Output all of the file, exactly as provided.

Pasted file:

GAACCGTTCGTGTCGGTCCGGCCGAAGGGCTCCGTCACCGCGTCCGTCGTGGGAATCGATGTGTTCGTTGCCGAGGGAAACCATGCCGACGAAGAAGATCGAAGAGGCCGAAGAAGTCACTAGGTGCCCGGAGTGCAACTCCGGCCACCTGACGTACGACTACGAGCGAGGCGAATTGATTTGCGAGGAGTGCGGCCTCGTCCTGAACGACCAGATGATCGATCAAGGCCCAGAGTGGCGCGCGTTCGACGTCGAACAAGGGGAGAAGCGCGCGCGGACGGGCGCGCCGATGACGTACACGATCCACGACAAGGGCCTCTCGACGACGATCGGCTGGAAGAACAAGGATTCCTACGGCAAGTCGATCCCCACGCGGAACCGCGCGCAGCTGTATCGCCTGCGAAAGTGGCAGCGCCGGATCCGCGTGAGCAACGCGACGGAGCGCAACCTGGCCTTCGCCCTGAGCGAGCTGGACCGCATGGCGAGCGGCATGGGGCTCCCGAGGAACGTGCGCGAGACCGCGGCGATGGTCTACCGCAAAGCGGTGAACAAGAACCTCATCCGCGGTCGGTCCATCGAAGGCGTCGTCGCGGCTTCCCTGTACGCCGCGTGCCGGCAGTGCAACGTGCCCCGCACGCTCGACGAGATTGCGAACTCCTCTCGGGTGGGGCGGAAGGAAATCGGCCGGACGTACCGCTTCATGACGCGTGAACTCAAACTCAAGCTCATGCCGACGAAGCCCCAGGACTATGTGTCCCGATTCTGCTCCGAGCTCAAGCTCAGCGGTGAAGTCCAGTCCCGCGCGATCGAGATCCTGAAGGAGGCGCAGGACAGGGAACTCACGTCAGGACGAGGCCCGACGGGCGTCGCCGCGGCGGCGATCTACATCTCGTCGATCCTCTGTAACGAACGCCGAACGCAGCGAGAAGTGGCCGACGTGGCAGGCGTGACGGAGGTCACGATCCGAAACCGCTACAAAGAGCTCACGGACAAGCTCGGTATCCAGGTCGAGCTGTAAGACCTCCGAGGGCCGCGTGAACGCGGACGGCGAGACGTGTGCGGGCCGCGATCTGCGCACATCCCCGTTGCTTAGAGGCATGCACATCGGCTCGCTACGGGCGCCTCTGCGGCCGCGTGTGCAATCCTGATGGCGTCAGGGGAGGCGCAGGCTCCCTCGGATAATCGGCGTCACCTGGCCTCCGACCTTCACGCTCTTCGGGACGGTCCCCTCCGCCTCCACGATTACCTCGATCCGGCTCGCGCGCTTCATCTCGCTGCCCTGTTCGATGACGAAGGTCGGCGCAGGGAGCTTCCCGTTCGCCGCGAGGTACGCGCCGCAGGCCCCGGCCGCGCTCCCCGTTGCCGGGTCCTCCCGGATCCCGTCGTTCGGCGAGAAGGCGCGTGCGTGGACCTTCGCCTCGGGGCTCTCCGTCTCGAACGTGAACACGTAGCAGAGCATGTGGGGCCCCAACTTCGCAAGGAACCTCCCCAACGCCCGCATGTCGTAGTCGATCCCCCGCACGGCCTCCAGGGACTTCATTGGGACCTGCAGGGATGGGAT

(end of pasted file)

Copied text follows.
GAACCGTTCGTGTCGGTCCGGCCGAAGGGCTCCGTCACCGCGTCCGTCGTGGGAATCGATGTGTTCGTTGCCGAGGGAAACCATGCCGACGAAGAAGATCGAAGAGGCCGAAGAAGTCACTAGGTGCCCGGAGTGCAACTCCGGCCACCTGACGTACGACTACGAGCGAGGCGAATTGATTTGCGAGGAGTGCGGCCTCGTCCTGAACGACCAGATGATCGATCAAGGCCCAGAGTGGCGCGCGTTCGACGTCGAACAAGGGGAGAAGCGCGCGCGGACGGGCGCGCCGATGACGTACACGATCCACGACAAGGGCCTCTCGACGACGATCGGCTGGAAGAACAAGGATTCCTACGGCAAGTCGATCCCCACGCGGAACCGCGCGCAGCTGTATCGCCTGCGAAAGTGGCAGCGCCGGATCCGCGTGAGCAACGCGACGGAGCGCAACCTGGCCTTCGCCCTGAGCGAGCTGGACCGCATGGCGAGCGGCATGGGGCTCCCGAGGAACGTGCGCGAGACCGCGGCGATGGTCTACCGCAAAGCGGTGAACAAGAACCTCATCCGCGGTCGGTCCATCGAAGGCGTCGTCGCGGCTTCCCTGTACGCCGCGTGCCGGCAGTGCAACGTGCCCCGCACGCTCGACGAGATTGCGAACTCCTCTCGGGTGGGGCGGAAGGAAATCGGCCGGACGTACCGCTTCATGACGCGTGAACTCAAACTCAAGCTCATGCCGACGAAGCCCCAGGACTATGTGTCCCGATTCTGCTCCGAGCTCAAGCTCAGCGGTGAAGTCCAGTCCCGCGCGATCGAGATCCTGAAGGAGGCGCAGGACAGGGAACTCACGTCAGGACGAGGCCCGACGGGCGTCGCCGCGGCGGCGATCTACATCTCGTCGATCCTCTGTAACGAACGCCGAACGCAGCGAGAAGTGGCCGACGTGGCAGGCGTGACGGAGGTCACGATCCGAAACCGCTACAAAGAGCTCACGGACAAGCTCGGTATCCAGGTCGAGCTGTAAGACCTCCGAGGGCCGCGTGAACGCGGACGGCGAGACGTGTGCGGGCCGCGATCTGCGCACATCCCCGTTGCTTAGAGGCATGCACATCGGCTCGCTACGGGCGCCTCTGCGGCCGCGTGTGCAATCCTGATGGCGTCAGGGGAGGCGCAGGCTCCCTCGGATAATCGGCGTCACCTGGCCTCCGACCTTCACGCTCTTCGGGACGGTCCCCTCCGCCTCCACGATTACCTCGATCCGGCTCGCGCGCTTCATCTCGCTGCCCTGTTCGATGACGAAGGTCGGCGCAGGGAGCTTCCCGTTCGCCGCGAGGTACGCGCCGCAGGCCCCGGCCGCGCTCCCCGTTGCCGGGTCCTCCCGGATCCCGTCGTTCGGCGAGAAGGCGCGTGCGTGGACCTTCGCCTCGGGGCTCTCCGTCTCGAACGTGAACACGTAGCAGAGCATGTGGGGCCCCAACTTCGCAAGGAACCTCCCCAACGCCCGCATGTCGTAGTCGATCCCCCGCACGGCCTCCAGGGACTTCATTGGGACCTGCAGGGATGGGAT